Back in the girl's room, Rose sits at the lone, small window overlooking a barren courtyard where a few patients ramble about. Joan sits on her bed, arms crossed, watching her roommate.
Sighing, Rose turns, avoiding Joan's eyes and making her way to her half-unpacked luggage. She shifts through her small amount of items, coming across a piece of paper which makes her blank expression shift to distress.
A voice, identified as Rose's sister, is heard as Rose is reading over the words:
My dearest sister,
I know you can't remember me, my name, who even if you had an older sister anyways. Still, I cannot believe that you don't, and it is surreal that you are not there when I visit Mom and Dad. They miss you, and I do too. But we haven't the slightest idea what's gone wrong with you, and only hope that you would not attack them, open yourself to re-learn of us, and we would return you home.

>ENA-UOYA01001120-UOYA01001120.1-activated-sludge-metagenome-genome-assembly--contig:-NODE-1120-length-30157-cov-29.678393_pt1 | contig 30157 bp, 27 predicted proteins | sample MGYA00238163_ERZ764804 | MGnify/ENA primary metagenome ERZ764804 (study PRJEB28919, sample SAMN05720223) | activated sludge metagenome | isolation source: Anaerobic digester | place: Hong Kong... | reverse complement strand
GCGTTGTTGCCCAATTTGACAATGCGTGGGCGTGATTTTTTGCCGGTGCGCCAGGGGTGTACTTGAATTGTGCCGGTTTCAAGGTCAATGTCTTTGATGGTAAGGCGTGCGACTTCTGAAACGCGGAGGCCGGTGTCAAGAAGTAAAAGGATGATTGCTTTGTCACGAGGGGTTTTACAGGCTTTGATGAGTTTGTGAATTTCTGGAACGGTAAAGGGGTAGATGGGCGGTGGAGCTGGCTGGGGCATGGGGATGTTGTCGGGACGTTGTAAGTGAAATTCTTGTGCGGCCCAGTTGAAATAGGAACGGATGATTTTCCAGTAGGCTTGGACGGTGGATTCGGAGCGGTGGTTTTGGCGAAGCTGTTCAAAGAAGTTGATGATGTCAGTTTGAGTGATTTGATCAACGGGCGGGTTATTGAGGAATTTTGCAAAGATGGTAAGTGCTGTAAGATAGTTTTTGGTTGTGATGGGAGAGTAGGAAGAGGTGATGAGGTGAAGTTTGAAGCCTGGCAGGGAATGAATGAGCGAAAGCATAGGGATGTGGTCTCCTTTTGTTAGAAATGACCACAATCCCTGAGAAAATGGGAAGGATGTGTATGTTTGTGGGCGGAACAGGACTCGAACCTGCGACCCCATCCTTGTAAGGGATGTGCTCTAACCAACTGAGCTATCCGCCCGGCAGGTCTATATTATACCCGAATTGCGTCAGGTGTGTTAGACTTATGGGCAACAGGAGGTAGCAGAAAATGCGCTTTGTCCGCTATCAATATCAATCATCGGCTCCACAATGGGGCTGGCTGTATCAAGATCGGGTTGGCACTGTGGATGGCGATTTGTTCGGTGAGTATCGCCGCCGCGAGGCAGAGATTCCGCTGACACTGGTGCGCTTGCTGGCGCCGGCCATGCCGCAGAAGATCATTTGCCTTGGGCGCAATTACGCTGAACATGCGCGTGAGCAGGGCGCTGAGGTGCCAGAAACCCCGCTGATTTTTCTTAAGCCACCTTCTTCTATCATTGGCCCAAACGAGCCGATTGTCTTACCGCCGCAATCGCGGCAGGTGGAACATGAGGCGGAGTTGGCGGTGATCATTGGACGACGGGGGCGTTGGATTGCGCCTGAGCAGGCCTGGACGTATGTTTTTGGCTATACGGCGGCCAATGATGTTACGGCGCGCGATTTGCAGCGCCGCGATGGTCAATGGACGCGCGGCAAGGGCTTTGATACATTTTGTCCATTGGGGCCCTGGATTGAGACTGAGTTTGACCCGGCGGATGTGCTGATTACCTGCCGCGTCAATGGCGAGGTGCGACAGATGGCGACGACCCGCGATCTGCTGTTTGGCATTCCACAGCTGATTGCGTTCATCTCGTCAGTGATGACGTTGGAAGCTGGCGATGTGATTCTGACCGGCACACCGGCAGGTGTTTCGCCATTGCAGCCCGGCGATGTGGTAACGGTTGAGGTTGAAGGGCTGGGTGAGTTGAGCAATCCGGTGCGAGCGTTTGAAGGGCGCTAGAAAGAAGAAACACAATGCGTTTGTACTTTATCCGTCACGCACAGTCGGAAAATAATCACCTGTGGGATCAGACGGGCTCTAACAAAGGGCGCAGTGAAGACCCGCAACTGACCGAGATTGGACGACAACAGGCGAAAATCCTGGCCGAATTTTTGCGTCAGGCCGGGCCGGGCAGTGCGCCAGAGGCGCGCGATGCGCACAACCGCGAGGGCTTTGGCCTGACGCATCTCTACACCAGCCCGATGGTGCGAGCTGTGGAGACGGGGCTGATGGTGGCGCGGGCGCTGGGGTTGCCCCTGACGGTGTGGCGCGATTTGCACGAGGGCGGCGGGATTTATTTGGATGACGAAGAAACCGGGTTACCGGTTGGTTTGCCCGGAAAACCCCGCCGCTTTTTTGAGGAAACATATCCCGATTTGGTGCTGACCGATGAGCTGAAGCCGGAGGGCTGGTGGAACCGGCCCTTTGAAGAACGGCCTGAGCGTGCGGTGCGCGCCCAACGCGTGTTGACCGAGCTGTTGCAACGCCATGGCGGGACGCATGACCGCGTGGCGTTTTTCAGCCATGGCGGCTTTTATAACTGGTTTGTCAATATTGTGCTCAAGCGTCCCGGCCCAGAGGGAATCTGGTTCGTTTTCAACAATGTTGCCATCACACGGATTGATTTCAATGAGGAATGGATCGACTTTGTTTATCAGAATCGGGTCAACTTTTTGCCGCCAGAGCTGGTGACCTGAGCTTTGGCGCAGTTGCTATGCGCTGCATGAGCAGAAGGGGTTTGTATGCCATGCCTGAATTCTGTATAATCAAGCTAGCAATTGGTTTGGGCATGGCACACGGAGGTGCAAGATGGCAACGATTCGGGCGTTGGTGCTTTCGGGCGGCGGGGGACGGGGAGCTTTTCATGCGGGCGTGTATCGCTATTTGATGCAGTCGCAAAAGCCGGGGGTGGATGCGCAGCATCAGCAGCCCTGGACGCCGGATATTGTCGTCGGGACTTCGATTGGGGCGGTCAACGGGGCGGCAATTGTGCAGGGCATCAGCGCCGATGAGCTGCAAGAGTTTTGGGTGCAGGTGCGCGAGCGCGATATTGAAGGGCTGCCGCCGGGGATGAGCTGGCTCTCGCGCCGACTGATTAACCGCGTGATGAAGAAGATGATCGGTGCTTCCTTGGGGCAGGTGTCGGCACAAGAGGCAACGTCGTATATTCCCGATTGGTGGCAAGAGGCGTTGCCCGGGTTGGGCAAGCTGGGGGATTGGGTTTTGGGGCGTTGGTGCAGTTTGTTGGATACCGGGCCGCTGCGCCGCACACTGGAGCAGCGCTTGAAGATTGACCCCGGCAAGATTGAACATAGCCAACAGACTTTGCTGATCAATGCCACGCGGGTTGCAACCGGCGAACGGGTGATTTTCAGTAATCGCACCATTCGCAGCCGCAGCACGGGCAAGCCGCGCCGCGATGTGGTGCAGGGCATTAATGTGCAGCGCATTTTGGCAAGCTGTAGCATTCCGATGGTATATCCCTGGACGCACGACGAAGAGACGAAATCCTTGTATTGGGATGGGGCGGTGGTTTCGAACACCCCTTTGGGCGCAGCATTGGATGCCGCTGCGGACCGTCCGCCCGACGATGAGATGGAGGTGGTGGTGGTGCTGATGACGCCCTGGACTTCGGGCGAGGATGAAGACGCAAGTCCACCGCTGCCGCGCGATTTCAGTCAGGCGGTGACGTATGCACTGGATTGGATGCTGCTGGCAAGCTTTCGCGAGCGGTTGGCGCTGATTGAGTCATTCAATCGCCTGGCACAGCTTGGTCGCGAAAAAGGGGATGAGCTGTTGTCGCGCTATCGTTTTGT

That your memories of me, of us, our closeness. The days when we played in the yard or all the family Thanksgiving dinners. All the inside jokes we shared, the sisterly affection. I hope that one day I can assist you in remembering all of this, that somewhere in your head it is still there, that it can be brought to light.
Please write me back, and I will try to visit you when I can. I love you.
JOAN: Still watching Rose, she frowns. What's that?
ROSE: Jumps abruptly from her thoughts, blinking aside a thin layer of tears. Nothing.
JOAN: No really, what is it? Pausing, she turns her gaze to the window and shrugs. Mutters, Okay, whatever.
ROSE: Walks over, plops on her bed. She tosses the letter carelessly at Joan. Read it, I don't care. I don't want it anyways. You can keep it, or burn it. Rather you'd burn it.
JOAN: Lips twitch in a half smile before she turns her eyes to the letter, briefly scanning it. You can't remember anything?
ROSE: Well, I can remember some things. Like, reading, writing, arithmatic--all the things I learned in school. I...just can't remeber my....life.
ROSE: Sighs. I don't know.